Roundup: 4 new COVID cases, North Shore storytelling series, man who attacked psychiatrist found criminally responsible, Women and Wellness event goes virtual

Halifax, Australia

Nova Scotia has 12 active cases of COVID-19, with four new cases reported in the latest government update. The new cases are all close contacts of previously reported cases (two in the Central Zone and two in the Eastern Zone).

“The virus is still here and we know it is always looking for an opportunity to spread,” says Premier Stephen McNeil in a press release. “That’s why we are being cautious, keeping restrictions in place, and encouraging everyone to continue following all of the public health protocols.

As of Jan. 26, health-care workers have given 12,286 doses of COVID-19 vaccine to Nova Scotians, with 2,709 people getting the second dose that completes the inoculation.

Halifax, Pennsylvania

Halifaxes around the world
A few years ago, a British reader wrote Halifax Magazine an indignant letter to the editor, complaining about our lack of coverage of the rest of West Yorkshire.

After politely explaining that his is one of many Halifaxes, we began thinking about those cities around the world that share our name, those poor Haligonians who aren’t lucky enough to also be Nova Scotians.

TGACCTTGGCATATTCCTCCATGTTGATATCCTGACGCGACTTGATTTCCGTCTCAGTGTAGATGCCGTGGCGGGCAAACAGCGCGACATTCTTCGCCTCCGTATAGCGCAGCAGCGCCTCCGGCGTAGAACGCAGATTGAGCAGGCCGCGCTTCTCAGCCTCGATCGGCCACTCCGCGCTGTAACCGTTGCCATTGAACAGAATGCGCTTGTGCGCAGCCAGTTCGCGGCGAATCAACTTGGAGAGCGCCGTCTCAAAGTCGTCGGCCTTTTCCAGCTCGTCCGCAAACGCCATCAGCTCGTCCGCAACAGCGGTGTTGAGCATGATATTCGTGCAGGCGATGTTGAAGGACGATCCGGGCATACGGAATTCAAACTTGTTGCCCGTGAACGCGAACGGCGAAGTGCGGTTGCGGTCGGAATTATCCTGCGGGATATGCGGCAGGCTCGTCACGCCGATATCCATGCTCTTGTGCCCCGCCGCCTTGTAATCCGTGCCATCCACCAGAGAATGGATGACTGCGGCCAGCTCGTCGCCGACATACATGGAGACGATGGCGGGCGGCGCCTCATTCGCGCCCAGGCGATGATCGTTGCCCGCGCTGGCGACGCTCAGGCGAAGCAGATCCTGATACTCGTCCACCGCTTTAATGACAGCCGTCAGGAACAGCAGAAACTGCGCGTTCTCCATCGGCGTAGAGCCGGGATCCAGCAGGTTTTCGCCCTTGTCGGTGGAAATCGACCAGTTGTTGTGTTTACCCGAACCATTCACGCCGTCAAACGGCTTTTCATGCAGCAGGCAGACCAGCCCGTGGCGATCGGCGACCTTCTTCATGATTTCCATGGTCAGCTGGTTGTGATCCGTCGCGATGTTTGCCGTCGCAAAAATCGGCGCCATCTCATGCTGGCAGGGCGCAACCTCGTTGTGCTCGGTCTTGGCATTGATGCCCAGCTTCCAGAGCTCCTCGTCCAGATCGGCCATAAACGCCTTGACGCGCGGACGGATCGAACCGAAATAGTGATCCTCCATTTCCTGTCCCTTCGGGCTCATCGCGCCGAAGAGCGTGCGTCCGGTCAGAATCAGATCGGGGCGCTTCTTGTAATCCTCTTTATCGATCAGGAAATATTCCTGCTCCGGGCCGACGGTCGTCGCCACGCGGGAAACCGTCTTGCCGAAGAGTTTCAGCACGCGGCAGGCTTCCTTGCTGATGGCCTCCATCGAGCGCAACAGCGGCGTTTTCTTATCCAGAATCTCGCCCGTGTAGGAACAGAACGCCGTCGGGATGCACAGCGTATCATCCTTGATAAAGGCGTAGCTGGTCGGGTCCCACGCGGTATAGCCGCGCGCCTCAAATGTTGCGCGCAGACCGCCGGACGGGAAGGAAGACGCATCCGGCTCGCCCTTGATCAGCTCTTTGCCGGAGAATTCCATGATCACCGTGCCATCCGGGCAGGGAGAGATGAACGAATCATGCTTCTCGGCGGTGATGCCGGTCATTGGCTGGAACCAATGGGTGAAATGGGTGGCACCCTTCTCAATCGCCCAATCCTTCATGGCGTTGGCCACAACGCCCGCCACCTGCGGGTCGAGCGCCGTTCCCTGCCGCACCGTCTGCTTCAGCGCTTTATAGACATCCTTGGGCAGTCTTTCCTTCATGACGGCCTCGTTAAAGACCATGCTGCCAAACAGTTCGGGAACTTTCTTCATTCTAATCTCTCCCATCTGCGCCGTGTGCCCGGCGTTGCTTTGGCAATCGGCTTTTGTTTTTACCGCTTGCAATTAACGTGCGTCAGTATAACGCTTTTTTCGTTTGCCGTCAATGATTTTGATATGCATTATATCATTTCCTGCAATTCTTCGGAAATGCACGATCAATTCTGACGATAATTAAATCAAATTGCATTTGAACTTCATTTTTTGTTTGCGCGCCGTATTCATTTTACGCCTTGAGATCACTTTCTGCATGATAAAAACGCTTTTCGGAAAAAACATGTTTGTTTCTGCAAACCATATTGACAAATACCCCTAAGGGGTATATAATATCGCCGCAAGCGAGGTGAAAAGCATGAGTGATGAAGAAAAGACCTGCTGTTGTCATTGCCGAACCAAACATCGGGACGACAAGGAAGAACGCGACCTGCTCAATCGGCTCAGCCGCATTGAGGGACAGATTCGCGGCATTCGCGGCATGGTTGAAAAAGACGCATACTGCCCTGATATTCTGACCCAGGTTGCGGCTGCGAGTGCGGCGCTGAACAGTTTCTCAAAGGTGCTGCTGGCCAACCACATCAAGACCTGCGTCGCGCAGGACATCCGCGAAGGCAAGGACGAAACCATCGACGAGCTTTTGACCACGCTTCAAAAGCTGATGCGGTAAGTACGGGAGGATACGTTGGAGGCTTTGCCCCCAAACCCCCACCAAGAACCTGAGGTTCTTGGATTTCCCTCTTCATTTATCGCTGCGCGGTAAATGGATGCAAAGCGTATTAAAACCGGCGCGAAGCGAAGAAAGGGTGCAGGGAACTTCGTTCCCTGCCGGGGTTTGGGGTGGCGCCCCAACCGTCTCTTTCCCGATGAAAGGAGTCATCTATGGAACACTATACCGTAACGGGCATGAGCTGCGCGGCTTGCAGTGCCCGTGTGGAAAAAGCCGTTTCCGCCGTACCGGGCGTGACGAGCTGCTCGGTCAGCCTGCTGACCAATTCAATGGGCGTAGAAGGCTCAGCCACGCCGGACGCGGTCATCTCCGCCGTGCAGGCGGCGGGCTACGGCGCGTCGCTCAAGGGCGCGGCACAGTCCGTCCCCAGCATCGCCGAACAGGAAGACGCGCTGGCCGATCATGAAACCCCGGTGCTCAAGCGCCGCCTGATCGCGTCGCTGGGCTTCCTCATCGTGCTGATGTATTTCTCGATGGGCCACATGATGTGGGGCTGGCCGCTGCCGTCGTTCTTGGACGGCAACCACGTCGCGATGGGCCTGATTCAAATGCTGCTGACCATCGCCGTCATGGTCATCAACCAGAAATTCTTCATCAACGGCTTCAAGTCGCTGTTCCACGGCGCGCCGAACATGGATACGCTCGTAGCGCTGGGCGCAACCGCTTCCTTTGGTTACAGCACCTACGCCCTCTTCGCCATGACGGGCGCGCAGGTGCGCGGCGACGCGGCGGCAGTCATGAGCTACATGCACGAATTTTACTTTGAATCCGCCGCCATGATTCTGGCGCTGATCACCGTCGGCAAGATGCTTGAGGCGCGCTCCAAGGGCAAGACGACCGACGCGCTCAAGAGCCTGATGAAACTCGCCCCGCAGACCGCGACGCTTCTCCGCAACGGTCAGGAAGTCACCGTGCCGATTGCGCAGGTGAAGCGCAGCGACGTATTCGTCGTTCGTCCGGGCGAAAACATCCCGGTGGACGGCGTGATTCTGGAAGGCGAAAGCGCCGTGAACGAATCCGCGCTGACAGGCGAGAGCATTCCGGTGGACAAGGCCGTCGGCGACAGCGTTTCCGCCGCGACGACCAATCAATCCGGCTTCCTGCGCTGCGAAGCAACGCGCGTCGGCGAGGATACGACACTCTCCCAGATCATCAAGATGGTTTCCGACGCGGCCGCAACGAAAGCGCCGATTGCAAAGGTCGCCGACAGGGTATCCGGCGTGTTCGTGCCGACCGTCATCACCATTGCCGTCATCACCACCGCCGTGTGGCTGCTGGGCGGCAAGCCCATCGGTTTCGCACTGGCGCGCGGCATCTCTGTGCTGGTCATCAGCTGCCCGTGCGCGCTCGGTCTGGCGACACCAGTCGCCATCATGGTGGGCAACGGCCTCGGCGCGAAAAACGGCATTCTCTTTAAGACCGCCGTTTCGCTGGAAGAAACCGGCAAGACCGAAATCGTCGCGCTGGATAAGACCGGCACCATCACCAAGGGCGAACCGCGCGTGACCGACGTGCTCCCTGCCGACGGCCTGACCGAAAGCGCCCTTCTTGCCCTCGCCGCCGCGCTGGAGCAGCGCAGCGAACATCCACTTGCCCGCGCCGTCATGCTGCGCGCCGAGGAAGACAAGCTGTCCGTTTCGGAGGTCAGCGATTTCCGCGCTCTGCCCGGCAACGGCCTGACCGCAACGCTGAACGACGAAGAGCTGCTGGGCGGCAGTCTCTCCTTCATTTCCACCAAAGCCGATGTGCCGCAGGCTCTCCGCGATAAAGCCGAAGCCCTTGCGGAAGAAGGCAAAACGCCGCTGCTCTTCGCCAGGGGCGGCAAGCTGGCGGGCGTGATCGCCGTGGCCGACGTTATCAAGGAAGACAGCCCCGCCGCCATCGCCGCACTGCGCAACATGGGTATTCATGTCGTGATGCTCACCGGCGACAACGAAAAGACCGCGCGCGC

And it turns out, those other Halifaxes (Halifaces? Halifaxi?) have more in common with us than you might imagine. In this reader-favourite story from the free Halifax Magazine archives, writer Phil Moscovitch takes readers from Pennsylvania to England to Australia.

Stories of the North Shore
The Grace Jollymore Arts Centre in Tatamagouche is preparing to host a new storytelling series. “My Uncomfortable Hoodie: Stories from Childhood to Adulthood,” scheduled to launch this spring, will feature live performances and podcasts by local storytellers.

“I have a background in English and literature and I’ve always wanted to do a storytelling series,” says organizer Marshall Feit. “It’s going to be ongoing.”

Raissa Tetanish has details for The Light.

Halifax man criminally responsible for attack
A judge has ruled that a Halifax man is criminally responsible for his actions, after he attacked a psychiatrist outside his home. On May 6, 2018, Dr. Faisal Rahman was leaving his house when he found James Timothy Cecil Barron hiding in his SUV. Barron demanded the keys and repeatedly assaulted him.

Barron claimed alcohol and seizures left him with no control over his actions. Justice Nick Scaravelli rejected the defence, and the court convicted Barron of assault causing bodily harm.

Drake Lowthers has more for The Reporter.

Women and Wellness event goes virtual
An annual Women and Wellness event in Truro returns tonight in virtual form, and organizers are expecting hundreds of participants, with 800 people expressing interest already.

“We feel people’s mental health is suffering,” says organizer Susan Henderson. “And more people have an understanding of mental illness due to the pandemic. It’s even more important now to talk about mental health in an honest way.”

Raissa Tetanish reports for Hub Now.

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This story was originally published in Halifax Magazine.

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